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September 17th, 2012 12:43 pm
The Right Kind of Immigration
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In the half-dozen or so years since immigration reform has once again become a major issue, we’ve too often fallen into a false dichotomy between being restrictionist to the point of halting legal immigration on the one hand or throwing open the floodgates to all comers — legal or otherwise — on the other.

Lost in that oversimplification, however, are prudential considerations about what kind of immigrants we should be welcoming. If we’re looking to encourage traditional American virtues, Asian immigrants provide a hopeful example. From Joel Kotkin, writing at the New Geography:

Asia has become the nation’s largest source of newcomers, accounting for some 36% of all immigrants in 2010. Asian immigrants and their U.S.-born descendants tend to be better educated: half of all Asians over 25 have a college degree, almost twice the national average. They earn higher incomes, and, according to a recent study by the Pew Research Center, are more likely to abide by “traditional” values, with a stronger commitment to family, parenting and marriage than other Americans, and a greater emphasis on education.

“Most Asian immigrants bring with them a healthy respect and aspiration for the American way of life, so I don’t think any immigration alarmists need to be anxious,” notes Thomas Tseng, founding principal at New American Dimensions, a Los Angeles-based marketing firm. “With a large influx of them, you will get a lot of their kids in the school system who are told that getting an education is the surest way for them to succeed in life, a great deal of entrepreneurial energy and new businesses in a region, and most certainly the local restaurant scene will improve.”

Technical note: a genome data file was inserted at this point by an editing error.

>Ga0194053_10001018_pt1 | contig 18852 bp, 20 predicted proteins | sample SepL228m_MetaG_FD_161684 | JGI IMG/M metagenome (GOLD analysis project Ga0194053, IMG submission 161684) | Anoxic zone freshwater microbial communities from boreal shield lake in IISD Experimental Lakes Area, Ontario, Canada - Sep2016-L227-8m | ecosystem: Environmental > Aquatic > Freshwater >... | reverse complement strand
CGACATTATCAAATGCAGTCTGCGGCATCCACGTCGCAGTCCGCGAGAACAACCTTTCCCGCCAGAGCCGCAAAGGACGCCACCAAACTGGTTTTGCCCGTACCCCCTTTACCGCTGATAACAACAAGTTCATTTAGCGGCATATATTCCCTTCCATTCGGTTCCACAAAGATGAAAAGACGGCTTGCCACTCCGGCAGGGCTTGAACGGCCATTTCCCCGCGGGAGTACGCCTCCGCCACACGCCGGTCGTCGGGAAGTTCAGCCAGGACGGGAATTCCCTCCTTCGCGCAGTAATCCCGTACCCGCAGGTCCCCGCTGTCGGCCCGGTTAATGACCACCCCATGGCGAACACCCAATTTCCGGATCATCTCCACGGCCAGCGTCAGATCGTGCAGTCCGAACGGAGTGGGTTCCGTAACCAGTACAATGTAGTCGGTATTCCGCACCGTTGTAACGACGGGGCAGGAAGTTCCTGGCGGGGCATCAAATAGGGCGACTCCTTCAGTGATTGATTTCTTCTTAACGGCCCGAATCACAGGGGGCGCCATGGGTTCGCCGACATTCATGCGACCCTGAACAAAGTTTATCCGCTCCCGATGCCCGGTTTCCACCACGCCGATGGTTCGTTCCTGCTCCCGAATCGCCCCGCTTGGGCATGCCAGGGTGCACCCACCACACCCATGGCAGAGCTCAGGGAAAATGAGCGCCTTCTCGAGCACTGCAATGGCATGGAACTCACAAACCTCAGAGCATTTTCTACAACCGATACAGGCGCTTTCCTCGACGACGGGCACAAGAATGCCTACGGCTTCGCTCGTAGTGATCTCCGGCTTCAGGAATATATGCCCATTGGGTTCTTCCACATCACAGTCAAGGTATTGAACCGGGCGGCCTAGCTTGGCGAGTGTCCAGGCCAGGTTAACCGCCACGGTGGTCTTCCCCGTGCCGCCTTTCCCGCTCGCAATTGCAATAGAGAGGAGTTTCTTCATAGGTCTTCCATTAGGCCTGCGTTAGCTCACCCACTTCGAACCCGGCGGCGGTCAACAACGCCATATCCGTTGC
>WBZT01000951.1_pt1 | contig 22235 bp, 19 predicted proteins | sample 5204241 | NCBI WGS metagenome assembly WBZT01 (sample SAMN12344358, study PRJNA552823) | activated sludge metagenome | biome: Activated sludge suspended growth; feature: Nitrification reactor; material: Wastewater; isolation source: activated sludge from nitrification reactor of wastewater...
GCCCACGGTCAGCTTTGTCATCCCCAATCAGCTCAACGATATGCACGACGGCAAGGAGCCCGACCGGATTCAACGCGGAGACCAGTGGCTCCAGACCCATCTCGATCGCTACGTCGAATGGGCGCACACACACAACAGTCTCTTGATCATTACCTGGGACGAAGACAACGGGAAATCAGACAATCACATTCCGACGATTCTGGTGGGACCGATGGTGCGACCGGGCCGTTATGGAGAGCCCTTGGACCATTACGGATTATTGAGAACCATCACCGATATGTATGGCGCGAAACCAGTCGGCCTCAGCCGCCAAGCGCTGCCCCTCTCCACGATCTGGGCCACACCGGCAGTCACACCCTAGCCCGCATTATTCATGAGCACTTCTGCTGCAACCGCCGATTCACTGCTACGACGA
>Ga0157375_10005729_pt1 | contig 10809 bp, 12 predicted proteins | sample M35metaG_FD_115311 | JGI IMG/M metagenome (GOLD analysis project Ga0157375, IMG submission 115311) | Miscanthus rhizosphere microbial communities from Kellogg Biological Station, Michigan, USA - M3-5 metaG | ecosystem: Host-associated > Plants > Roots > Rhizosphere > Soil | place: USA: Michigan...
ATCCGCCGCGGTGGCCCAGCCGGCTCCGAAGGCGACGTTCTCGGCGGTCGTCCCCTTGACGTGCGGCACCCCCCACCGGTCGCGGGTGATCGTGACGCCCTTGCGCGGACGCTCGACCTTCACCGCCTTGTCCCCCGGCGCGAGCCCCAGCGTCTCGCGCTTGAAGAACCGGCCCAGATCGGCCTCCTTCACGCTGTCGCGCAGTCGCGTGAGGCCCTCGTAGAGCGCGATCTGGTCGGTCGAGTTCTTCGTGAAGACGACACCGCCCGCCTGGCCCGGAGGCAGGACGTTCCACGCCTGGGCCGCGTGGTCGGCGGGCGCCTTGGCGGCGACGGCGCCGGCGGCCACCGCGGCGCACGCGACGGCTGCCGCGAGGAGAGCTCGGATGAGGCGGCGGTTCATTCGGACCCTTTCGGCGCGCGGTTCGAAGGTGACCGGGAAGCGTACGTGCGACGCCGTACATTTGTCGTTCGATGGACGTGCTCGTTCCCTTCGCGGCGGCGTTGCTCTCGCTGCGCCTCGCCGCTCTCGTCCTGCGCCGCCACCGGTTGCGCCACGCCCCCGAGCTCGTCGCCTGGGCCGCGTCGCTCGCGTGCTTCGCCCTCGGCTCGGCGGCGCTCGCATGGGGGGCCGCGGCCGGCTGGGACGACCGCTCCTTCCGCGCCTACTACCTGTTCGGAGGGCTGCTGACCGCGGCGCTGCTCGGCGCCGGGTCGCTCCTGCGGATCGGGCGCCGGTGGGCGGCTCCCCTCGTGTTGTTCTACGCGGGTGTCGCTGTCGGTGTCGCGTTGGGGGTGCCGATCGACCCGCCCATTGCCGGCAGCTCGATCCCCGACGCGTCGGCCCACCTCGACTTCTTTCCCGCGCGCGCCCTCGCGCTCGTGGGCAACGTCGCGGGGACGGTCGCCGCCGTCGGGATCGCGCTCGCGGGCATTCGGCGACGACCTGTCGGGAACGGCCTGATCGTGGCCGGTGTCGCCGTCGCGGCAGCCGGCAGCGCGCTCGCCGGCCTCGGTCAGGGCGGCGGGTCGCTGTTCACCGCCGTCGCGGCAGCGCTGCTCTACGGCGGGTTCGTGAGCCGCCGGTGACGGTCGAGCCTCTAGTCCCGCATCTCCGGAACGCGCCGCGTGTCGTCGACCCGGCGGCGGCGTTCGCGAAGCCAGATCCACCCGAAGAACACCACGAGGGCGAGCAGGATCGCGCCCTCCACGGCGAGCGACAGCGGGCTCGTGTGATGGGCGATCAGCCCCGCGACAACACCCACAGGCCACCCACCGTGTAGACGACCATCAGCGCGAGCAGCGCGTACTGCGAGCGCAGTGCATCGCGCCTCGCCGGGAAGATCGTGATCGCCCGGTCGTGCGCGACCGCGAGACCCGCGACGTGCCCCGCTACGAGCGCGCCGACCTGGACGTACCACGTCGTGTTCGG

Culinary considerations aside, Kotkin and Tseng make an important point. Indeed, why would we consider for a moment admitting immigrants who don’t have a “a healthy respect and aspiration for the American way of life.”?

My point is not to cheerlead for racial preferences that advantage Asian immigrants. In fact, the very idea is reprehensible. The beauty of American citizenship is that it is predicated on principles which are held to be equally accessible to all.

But as our liberal friends so often forget, access is distinct from entitlement. American citizenship should be earned and a dedication to the country’s animating principles — hard work, education, civic and familial virtue — is as good a place as any to start.

We need not say that American needs more Asian immigrants. We may simply say that America needs more immigrants — of any background — who share their values.

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